Suit against WSU, coach, admin claims they did not afford player due process
March 19, 2018
Former WSU football player Zaire Webb sued Head Coach Mike Leach, the university and three administrators over his dismissal from the team in October of last year.
Webb filed the lawsuit March 2 with the Whitman County Superior Court. The suit names WSU, Leach, Senior Financial Aid Adviser Andrew Lehr, Associate Dean of Students Karen Fischer and Assistant Admissions Director Kelly Myott-Baker as defendants in the case.
Webb named four causes of action in the lawsuit, which included a violation of his 14th Amendment rights, contractual interference, negligence and breaches of his contract. The suit alleges all parties except WSU violated Webb’s constitutional rights, Leach interfered with his scholarship contract, defendants did not conduct a fair hearing and the university failed to uphold its end of the contract.
Leach dismissed Webb and teammate Anthony White Jr. following their involvement in a theft at Walmart on Oct. 4. Police issued the pair with misdemeanor citations for third degree theft. The next day, Webb lost his financial aid effective at the end of the 2017 fall semester following his dismissal the same day, according to court documents.
Webb cited prior inconsistencies in the implementation of team rules as well as problems with the conduct review process.
The lawsuit mentions three players who were named in separate court cases for violent crimes. Leach reinstated the three to the team, even though each broke one of the four rules warranting dismissal that he referenced in a letter to the appeals committee that heard Webb’s case. These rules include drug use, theft, violence against women and anything that could hurt the team, according to the letter.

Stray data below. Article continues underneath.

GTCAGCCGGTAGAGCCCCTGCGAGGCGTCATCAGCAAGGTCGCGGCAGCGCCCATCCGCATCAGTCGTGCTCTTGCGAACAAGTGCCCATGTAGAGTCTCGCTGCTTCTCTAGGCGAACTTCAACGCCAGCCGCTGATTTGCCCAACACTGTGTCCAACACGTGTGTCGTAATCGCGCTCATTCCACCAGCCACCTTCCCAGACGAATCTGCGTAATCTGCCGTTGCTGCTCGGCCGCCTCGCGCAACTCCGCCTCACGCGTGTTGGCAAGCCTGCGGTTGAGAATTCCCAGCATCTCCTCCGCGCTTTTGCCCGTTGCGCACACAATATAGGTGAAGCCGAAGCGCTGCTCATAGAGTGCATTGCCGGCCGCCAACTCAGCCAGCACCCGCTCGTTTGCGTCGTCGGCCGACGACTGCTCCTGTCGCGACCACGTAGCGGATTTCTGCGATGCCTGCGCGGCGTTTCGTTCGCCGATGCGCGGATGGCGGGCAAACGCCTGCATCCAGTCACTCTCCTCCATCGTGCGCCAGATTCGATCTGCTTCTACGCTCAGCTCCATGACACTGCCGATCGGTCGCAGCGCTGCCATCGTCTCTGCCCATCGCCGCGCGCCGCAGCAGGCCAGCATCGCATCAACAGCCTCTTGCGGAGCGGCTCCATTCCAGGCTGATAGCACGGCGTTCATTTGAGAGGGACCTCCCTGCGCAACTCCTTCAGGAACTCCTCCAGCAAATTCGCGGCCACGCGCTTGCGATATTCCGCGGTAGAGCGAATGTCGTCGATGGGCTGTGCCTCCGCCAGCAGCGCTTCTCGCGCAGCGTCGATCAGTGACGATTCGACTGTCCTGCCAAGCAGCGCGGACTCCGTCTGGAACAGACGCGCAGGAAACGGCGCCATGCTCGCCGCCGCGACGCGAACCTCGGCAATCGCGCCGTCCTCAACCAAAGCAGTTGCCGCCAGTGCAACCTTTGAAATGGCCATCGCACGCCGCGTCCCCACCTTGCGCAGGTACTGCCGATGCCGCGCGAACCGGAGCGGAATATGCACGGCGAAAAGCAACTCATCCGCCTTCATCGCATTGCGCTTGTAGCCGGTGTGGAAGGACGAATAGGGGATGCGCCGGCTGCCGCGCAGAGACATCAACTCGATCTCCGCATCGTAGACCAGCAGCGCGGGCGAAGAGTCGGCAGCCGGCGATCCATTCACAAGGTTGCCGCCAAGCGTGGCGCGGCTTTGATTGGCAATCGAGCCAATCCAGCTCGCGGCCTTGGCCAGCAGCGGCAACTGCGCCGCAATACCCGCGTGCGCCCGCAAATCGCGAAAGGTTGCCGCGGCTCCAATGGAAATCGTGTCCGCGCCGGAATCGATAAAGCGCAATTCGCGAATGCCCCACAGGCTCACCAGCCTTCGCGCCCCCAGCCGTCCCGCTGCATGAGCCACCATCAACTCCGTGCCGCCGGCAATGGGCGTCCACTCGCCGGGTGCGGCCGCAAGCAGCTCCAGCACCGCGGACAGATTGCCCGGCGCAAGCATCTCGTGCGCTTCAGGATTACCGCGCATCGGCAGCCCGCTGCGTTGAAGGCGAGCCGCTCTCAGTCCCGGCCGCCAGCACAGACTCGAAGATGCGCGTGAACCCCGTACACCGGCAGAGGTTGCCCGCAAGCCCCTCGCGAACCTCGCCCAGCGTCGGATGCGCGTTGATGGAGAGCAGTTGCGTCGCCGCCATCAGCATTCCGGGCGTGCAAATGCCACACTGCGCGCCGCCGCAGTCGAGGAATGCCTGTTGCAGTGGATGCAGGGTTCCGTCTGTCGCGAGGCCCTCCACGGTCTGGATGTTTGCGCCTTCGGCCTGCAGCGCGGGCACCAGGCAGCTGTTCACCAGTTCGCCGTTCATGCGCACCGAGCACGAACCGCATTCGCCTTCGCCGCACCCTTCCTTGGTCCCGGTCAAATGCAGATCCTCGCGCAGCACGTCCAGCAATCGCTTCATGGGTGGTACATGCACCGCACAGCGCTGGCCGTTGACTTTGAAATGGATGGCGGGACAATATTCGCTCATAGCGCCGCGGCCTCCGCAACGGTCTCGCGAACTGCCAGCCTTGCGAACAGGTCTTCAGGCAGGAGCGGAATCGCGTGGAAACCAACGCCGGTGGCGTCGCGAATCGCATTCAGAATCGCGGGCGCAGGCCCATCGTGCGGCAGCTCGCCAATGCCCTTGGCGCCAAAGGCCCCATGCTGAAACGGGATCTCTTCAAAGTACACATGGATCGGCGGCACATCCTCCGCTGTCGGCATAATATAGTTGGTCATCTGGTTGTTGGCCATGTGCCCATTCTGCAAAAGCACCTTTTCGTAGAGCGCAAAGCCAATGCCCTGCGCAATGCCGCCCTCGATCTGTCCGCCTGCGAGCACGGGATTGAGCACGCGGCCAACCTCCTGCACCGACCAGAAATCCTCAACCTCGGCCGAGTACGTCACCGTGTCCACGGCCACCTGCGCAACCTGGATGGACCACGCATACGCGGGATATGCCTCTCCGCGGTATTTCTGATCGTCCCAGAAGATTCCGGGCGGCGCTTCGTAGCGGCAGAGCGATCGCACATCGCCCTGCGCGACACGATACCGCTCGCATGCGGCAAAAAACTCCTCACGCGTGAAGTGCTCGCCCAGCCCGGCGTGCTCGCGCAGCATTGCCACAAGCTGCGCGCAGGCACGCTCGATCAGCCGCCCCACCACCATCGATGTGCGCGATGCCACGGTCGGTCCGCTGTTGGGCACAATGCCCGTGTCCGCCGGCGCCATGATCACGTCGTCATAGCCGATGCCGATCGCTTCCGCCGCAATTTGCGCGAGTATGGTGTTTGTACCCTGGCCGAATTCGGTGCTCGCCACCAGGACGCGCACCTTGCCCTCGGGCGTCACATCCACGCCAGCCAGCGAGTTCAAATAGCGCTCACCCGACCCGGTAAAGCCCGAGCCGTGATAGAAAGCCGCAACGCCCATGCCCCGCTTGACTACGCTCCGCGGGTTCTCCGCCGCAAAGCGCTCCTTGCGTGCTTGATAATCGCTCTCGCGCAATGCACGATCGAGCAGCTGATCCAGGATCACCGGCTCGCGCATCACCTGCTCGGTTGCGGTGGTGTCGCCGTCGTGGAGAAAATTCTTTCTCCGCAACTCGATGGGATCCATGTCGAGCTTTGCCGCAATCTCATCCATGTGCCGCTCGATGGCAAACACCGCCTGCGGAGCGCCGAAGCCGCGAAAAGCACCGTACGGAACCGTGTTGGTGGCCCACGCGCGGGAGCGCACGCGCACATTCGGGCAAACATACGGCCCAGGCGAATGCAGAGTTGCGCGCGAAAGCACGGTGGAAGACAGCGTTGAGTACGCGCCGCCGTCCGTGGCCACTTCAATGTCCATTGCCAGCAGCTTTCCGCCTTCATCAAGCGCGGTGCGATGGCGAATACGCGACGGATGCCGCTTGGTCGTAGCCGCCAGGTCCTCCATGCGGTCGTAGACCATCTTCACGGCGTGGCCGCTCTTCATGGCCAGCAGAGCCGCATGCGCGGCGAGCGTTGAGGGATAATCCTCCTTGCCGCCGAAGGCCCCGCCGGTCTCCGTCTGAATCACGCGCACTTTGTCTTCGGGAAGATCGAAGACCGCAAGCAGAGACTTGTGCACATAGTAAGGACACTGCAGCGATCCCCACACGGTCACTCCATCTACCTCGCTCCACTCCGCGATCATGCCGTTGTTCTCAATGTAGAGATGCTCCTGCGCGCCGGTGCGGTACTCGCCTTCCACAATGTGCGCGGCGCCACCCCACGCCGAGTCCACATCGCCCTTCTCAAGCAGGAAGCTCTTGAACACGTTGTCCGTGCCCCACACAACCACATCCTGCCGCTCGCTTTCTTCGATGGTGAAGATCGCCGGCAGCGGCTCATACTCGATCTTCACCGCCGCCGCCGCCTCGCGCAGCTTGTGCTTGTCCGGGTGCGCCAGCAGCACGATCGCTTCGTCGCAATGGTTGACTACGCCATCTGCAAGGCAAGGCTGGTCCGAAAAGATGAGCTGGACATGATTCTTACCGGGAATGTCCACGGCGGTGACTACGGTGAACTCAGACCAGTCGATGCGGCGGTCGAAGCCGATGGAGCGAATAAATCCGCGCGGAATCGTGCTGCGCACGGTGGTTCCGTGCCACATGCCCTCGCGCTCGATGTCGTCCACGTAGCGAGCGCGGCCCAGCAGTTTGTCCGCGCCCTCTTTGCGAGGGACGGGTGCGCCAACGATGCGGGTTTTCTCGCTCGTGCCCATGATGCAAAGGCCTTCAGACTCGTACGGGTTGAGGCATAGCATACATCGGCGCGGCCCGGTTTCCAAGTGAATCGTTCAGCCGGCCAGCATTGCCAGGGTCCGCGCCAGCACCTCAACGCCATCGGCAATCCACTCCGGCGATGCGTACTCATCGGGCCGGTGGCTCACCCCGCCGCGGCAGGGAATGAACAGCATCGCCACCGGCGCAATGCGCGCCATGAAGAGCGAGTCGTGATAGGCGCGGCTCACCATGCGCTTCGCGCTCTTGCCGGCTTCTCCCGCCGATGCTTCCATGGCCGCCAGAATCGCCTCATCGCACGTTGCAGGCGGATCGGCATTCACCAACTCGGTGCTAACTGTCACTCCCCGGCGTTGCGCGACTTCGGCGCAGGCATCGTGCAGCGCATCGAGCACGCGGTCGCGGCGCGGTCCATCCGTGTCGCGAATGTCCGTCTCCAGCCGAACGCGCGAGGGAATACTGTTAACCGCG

The first player mentioned was Logan Tago, who was arrested in 2016 and charged with felony robbery and misdemeanor assault, according to court documents. Tago accepted a plea bargain for the third-degree assault charge and WSU lists him as a player on the 2018 spring football roster.
Webb then mentions former player Daquon Brown, who pled guilty to fourth-degree assault following an incident at a dance where he punched a male and a female, knocking the latter unconscious. Leach then allowed Brown to rejoin the team, and Brown led the Cougars in tackles during the 2014 season, according to court documents.
Webb also claimed that then-Athletic Director Bill Moos implied he did not know why Leach reinstated Brown because Moos was not involved in the discipline process. The documents quote Moos as saying, “You’re going to have to talk to Mike about that one. It’s hard for me to believe that he just opened the door for him.”
WSU requires athletic director involvement in disciplinary action stemming from a criminal charge, according to the Student-Athlete Handbook’s Athletics Code of Conduct and Discipline Policy.
Lastly, Webb references current player Grant Porter, who was arrested on Nov. 14 of last year for domestic violence without traumatic injury following an altercation with his girlfriend. Porter was only suspended, not dismissed, and WSU listed him on its 2018 spring roster despite the battery charge still pending in Latah County, Idaho, according to court documents.
Leach wrote a letter to the appeals committee, which consisted of defendants Lehr, Fischer and Myott-Baker, explaining why he dismissed Webb, but didn’t appear before the committee, making his statements unsworn. However, Webb alleges the committee still considered Leach’s statements in their decision-making process.
Due to these measures taken by the appeals committee, Webb claims the defendants acted with the intent to uphold Leach’s decisions instead of giving Webb a fair process, according to court documents. Webb seeks damages in an amount that would be determined during trial.
The lawsuit states the defendants must respond within 20 days of the filing date or a default judgment could be entered against them, meaning Webb would be entitled to the damages he claimed.